Mirroring the restaurant industry, sports and entertainment venue operators, managers and promoters continue to aggressively upgrade their food selection and quality, make their menus more flexible and enhance customer service to improve the fan experience. This has led to higher-quality concessions and higher-end suite and club seat foodservice programs, transforming a growing number of major venues into food destinations.
Case Study: TD Garden, Boston
Last year foodservice and hospitality company Delaware North announced a 2-year, $70 million arena-wide upgrade for Boston's TD Garden that would include new concessions offerings and a complete renovation of its Legends restaurant.
Led by Charlie Jacobs, CEO of Delaware North's Boston Holdings, the overhaul encompasses all concourse food and beverage locations and the addition of 25 new portable food and beverage carts. The new design also reconfigures more than 12,000 square feet of common space to provide dining and drinking areas. In addition, two marketplace food court-type sections and a number of craft beer bars will be part of the final product.
The more than 40 concessions areas, all with open kitchens, will increase the 19,600-seat arena's points of sale by 10 percent. "This is a 20-year-old building," says Donald Versace, general manager of TD Garden for Sportservice, a division of Delaware North. "Our goal is to increase the variety of food, since we're not just hot dogs anymore."
At press time, the home of NBA's Boston Celtics and NHL's Boston Bruins was in the middle of the project's second phase, which includes rebuilding the remaining concessions areas two at a time. The project will go on hiatus temporarily during the NHL and NBA playoffs and then resume in the summer once the Bruins' and Celtics' seasons come to an end.
"Our biggest challenge is that we're a busy arena with teams playing well into the playoffs, so there's a limited window to do gut renovations," Versace says. TD Garden also hosts 200 public events each year, with 3.5 million people visiting the venue annually. "When we pull down concession locations for rebuilding during the NHL and NBA season, we're moving staple products, like hot dogs, soft pretzels and popcorn, to other food stands."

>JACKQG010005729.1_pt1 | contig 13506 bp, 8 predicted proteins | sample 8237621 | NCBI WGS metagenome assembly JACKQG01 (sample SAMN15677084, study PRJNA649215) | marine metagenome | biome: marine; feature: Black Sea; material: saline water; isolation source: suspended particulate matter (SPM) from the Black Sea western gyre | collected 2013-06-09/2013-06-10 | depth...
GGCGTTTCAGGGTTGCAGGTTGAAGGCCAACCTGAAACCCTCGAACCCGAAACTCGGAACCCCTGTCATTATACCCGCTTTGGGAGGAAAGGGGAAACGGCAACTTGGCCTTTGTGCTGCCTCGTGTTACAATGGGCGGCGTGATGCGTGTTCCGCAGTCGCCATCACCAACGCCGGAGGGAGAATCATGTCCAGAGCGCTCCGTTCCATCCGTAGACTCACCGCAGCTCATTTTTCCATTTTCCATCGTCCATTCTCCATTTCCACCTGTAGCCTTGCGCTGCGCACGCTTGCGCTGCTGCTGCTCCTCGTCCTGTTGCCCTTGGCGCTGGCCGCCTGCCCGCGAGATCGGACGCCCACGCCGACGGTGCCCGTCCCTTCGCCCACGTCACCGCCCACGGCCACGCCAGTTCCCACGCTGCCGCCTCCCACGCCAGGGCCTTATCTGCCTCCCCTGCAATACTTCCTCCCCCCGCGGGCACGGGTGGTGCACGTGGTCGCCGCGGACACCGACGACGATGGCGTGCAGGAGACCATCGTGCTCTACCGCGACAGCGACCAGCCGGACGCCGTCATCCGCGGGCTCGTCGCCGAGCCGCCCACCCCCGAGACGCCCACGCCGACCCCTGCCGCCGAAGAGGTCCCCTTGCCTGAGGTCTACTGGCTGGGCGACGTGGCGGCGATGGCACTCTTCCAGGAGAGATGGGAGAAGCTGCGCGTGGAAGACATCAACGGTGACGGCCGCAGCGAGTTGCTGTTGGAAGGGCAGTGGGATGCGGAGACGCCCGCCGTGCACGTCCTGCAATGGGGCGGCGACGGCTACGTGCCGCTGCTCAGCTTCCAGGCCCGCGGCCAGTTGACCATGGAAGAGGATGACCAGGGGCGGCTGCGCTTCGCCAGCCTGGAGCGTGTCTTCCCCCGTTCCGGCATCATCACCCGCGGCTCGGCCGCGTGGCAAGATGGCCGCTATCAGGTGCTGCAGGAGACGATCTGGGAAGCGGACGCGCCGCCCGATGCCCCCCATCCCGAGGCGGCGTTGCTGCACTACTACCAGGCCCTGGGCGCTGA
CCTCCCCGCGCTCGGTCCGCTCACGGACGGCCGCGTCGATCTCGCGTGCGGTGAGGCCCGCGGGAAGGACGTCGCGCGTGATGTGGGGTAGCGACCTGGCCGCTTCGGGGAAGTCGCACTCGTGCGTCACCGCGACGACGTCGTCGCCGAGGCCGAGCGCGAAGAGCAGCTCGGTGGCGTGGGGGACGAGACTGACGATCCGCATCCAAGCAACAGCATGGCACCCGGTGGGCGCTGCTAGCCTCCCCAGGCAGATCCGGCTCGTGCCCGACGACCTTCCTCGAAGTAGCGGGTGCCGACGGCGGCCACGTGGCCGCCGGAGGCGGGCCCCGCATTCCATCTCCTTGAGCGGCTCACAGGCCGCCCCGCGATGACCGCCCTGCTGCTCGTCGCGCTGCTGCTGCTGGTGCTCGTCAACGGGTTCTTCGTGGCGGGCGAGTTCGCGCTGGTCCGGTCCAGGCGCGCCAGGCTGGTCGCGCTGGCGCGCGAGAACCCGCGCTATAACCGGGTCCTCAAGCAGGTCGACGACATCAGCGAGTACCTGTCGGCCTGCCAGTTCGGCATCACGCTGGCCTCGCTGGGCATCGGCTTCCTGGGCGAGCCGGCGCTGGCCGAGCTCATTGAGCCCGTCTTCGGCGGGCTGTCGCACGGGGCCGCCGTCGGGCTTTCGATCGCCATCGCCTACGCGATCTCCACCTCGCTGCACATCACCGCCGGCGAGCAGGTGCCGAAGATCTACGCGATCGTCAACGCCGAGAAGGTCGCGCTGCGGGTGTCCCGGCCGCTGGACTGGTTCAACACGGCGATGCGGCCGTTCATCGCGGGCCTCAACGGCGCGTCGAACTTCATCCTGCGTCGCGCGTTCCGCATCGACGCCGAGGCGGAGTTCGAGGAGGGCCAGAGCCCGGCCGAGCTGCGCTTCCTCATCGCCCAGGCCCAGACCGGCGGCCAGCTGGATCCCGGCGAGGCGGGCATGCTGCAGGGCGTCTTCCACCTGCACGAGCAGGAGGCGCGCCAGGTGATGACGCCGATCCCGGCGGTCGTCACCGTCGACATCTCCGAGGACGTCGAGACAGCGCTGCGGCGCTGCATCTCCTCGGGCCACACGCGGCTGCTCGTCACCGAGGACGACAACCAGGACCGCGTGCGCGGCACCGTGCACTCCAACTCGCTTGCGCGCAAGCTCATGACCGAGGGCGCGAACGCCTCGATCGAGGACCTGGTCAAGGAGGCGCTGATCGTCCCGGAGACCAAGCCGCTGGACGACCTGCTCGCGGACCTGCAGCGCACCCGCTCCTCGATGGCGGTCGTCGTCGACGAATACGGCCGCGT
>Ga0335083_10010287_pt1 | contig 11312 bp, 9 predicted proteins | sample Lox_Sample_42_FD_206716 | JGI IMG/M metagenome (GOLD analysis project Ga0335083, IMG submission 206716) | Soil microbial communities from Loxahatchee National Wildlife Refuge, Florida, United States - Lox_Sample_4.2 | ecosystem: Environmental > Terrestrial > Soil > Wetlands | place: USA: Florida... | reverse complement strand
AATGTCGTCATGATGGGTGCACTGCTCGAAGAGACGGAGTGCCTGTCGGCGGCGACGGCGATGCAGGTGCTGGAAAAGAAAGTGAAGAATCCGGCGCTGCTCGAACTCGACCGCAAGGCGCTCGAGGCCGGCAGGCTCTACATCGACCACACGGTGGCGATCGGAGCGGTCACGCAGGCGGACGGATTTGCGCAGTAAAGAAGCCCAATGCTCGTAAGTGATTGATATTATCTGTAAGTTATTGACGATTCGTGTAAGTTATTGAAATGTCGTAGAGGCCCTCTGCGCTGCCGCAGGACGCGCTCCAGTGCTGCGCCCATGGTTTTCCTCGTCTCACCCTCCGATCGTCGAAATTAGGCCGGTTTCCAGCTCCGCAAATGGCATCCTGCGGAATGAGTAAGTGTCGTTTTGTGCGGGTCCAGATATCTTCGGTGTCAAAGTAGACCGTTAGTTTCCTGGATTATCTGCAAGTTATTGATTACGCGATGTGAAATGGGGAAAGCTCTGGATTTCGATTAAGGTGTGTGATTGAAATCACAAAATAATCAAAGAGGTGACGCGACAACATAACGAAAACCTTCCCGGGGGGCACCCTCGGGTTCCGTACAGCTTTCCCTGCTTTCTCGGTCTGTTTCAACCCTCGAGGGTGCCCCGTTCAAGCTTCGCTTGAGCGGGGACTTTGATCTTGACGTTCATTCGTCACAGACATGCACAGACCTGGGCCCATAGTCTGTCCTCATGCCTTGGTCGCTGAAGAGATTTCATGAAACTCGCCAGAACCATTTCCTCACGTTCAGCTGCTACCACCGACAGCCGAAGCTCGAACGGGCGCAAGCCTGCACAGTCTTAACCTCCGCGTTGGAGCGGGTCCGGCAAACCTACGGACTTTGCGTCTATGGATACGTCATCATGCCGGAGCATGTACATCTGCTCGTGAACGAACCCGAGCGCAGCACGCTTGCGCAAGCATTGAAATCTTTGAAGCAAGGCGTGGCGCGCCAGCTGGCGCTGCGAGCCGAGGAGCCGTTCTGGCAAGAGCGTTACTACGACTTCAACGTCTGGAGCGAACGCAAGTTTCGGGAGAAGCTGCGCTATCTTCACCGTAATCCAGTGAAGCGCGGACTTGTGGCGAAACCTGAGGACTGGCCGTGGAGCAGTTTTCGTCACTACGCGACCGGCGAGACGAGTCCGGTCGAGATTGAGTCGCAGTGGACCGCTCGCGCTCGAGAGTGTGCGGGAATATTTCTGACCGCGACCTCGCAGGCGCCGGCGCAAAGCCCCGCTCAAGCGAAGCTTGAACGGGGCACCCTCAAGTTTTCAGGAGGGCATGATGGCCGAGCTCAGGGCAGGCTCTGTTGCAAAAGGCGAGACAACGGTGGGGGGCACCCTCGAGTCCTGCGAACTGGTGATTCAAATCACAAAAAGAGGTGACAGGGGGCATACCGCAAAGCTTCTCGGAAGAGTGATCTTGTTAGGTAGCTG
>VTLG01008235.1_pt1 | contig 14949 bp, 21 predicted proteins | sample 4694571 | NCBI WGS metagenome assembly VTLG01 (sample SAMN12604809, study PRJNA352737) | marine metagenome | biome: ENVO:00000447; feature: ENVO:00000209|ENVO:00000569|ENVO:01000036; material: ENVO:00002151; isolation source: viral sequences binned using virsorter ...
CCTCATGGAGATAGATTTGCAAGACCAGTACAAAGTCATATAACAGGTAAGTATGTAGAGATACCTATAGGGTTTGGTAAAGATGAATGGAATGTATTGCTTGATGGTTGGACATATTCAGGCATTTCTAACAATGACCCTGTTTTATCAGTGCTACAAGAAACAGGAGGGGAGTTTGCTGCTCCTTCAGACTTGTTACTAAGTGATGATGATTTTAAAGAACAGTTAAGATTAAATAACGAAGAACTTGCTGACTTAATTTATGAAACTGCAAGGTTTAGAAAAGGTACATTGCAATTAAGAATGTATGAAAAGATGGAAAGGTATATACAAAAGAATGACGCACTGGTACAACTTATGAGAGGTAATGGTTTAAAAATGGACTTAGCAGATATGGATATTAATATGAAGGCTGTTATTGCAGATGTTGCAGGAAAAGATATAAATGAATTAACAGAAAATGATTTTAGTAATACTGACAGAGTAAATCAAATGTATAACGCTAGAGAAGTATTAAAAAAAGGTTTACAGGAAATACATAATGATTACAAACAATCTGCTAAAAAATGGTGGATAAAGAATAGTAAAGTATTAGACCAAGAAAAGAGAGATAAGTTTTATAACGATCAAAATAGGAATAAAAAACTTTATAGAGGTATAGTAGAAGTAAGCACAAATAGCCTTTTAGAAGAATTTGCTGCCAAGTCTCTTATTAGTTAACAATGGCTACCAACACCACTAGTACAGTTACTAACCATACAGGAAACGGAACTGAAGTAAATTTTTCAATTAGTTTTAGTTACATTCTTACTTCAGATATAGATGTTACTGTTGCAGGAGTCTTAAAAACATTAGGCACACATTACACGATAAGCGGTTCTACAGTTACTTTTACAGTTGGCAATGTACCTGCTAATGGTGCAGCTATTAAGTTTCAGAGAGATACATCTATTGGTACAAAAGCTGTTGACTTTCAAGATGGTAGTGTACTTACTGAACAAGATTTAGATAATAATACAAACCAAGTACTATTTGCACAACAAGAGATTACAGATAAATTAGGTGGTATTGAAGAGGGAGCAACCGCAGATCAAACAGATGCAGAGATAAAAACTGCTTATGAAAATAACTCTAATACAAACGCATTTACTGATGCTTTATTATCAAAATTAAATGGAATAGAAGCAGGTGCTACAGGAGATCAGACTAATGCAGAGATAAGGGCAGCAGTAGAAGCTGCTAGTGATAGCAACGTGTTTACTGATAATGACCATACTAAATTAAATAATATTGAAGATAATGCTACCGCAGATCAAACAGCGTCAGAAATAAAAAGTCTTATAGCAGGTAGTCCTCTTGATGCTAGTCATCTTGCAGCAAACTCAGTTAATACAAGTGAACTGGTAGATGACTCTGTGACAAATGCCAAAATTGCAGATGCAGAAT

Phase one of the three-phase renovation, completed last October, included the renovation of Legends, TD Garden's largest restaurant. Located on level three of the arena, this facility serves eligible Bruins and Celtics season ticket holders. The makeover included a reconfigured footprint, modernized sports theme design and refreshed menu that features a raw bar, brick oven and charcuterie station. Two bars serving craft beer and top-shelf drinks were also added.
"Prior to the renovation, Legends restaurant had a buffet format with pub food, like wings and pizza," Versace says. "Now it's more high-end with à la carte items, like steak, sushi and short ribs."
A gas-fired brick oven that cooks personal pizzas in 90 seconds serves as the open kitchen's centerpiece. Adjacent to this area sits a new L-shaped prep kitchen that handles catering tasks and concessions preproduction. "We needed additional space for production, now that most of our food is made fresh rather than reheated," Versace says.
Nine concessions locations also were gutted during the project's first phase. Prior to the renovation, these areas were equipped with roller grills, food warmers and cold storage.
With the revamped menus, it was necessary to incorporate cooking equipment that provided fast turnaround times and quick recovery. "We purchased impressive equipment, including a mirror flattop grill that cleans easily and looks new after heavy use," Versace says. "It not only keeps up with the demand, but also heats up extremely fast and has a quick recovery time. This also is the case with the new automatic fryers."
The recently renovated concession areas include a varied menu of traditional sports fare, local favorites and gourmet items. The Big Bad Burger, which pays homage to the Bruins' 70s-era moniker, offers single, double, triple and quadruple burgers with signature Gooey sauce. Equipment includes a 4-foot circular grill and fryers, which are also used in The North End Butcher stand for preparing Italian sausage with peppers and onions and gourmet jumbo beef hot dogs.